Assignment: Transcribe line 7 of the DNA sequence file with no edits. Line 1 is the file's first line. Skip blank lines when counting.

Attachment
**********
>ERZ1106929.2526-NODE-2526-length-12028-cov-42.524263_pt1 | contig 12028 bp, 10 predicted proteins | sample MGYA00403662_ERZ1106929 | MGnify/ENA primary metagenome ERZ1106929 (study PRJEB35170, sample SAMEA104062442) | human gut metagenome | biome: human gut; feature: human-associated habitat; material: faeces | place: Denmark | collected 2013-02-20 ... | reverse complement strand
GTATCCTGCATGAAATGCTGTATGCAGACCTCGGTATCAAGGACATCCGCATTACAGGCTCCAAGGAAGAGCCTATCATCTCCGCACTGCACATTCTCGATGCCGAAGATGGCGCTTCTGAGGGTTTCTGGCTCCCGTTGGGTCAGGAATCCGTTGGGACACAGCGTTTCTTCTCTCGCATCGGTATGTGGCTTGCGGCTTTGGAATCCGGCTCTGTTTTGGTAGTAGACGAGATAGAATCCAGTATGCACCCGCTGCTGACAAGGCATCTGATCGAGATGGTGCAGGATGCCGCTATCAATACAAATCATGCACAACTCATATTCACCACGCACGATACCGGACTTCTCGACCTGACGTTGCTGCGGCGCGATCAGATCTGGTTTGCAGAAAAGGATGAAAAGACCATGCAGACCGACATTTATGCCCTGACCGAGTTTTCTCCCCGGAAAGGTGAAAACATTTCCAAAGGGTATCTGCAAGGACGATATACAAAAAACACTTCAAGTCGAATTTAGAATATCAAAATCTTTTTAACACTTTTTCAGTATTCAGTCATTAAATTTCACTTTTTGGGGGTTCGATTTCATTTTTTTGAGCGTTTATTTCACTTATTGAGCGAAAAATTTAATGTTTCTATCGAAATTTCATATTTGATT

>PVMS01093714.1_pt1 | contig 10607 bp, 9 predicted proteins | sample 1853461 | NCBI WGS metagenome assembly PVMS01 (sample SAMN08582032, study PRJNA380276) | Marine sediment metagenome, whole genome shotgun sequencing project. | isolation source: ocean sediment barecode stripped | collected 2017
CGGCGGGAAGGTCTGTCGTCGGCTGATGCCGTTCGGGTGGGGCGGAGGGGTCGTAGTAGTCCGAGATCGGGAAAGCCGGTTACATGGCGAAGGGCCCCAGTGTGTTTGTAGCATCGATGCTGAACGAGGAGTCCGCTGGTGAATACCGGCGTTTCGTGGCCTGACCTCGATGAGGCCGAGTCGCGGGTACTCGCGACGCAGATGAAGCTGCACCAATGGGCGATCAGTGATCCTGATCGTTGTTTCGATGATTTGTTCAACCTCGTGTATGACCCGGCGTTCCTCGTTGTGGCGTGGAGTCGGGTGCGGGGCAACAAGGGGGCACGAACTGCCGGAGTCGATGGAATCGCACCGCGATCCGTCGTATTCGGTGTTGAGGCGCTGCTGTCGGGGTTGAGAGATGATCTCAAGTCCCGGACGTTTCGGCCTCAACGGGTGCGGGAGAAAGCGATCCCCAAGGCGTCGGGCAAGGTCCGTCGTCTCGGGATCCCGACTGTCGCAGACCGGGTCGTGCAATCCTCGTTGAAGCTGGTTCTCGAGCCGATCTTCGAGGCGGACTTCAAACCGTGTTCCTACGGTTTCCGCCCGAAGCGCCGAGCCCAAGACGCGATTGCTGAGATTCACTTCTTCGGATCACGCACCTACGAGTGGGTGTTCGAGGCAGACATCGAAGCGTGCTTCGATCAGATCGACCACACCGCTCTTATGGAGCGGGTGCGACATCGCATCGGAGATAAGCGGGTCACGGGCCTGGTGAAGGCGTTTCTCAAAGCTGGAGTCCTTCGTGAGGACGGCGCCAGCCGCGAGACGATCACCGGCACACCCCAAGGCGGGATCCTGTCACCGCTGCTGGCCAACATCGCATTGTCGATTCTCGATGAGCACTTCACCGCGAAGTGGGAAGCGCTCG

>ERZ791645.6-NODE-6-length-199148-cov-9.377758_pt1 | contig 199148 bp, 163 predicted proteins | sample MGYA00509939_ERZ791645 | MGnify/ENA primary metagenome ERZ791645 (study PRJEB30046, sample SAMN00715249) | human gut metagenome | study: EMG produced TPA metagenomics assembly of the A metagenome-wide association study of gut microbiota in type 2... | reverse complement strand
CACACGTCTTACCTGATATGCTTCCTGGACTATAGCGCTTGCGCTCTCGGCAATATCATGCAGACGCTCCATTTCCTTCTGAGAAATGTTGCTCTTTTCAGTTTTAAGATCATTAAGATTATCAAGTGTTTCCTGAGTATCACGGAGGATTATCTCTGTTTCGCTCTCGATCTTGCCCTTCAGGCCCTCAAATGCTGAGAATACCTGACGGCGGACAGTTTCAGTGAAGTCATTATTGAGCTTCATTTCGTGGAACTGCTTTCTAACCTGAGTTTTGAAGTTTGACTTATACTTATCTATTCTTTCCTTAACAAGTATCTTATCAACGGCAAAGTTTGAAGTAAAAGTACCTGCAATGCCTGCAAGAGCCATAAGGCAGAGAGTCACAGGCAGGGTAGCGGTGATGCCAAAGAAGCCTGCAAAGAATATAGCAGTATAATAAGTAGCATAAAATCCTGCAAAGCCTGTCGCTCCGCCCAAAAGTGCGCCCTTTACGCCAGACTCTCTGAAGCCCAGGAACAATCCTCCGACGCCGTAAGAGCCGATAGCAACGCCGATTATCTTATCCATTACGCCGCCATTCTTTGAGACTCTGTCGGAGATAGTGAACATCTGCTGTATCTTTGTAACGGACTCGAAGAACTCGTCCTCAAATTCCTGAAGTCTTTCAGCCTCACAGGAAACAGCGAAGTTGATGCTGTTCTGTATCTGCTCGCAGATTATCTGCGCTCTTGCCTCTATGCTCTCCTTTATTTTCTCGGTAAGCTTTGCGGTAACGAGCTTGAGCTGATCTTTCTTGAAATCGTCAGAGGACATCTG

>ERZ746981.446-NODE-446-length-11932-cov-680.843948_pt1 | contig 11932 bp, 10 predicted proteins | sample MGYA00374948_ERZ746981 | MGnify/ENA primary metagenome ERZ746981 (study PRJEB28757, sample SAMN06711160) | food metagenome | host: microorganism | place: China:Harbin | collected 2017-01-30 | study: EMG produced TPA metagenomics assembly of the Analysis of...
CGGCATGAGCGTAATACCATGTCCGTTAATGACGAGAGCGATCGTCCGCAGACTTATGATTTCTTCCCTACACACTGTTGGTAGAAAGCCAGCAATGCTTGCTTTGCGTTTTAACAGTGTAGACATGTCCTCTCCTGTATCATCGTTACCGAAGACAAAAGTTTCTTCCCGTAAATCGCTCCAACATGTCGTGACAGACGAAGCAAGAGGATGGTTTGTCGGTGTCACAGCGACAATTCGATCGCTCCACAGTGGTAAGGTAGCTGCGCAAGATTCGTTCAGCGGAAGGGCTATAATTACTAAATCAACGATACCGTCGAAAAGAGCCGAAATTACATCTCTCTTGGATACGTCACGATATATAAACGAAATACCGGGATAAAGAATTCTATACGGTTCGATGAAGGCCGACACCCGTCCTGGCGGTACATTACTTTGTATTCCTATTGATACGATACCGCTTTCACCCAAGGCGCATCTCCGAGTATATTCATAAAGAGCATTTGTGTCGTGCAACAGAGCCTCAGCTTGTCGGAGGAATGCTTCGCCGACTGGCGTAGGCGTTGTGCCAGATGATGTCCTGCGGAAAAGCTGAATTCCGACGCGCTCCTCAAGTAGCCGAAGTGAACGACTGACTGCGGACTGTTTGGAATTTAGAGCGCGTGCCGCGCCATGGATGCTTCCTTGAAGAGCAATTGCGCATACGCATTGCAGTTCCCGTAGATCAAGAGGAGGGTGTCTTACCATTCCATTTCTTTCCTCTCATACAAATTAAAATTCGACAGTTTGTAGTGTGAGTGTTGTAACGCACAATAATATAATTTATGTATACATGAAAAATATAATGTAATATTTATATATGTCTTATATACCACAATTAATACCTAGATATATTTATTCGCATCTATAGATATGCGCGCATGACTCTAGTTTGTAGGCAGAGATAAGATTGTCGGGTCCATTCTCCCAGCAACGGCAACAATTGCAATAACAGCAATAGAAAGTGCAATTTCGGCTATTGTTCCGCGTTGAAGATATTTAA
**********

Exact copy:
>ERZ746981.446-NODE-446-length-11932-cov-680.843948_pt1 | contig 11932 bp, 10 predicted proteins | sample MGYA00374948_ERZ746981 | MGnify/ENA primary metagenome ERZ746981 (study PRJEB28757, sample SAMN06711160) | food metagenome | host: microorganism | place: China:Harbin | collected 2017-01-30 | study: EMG produced TPA metagenomics assembly of the Analysis of...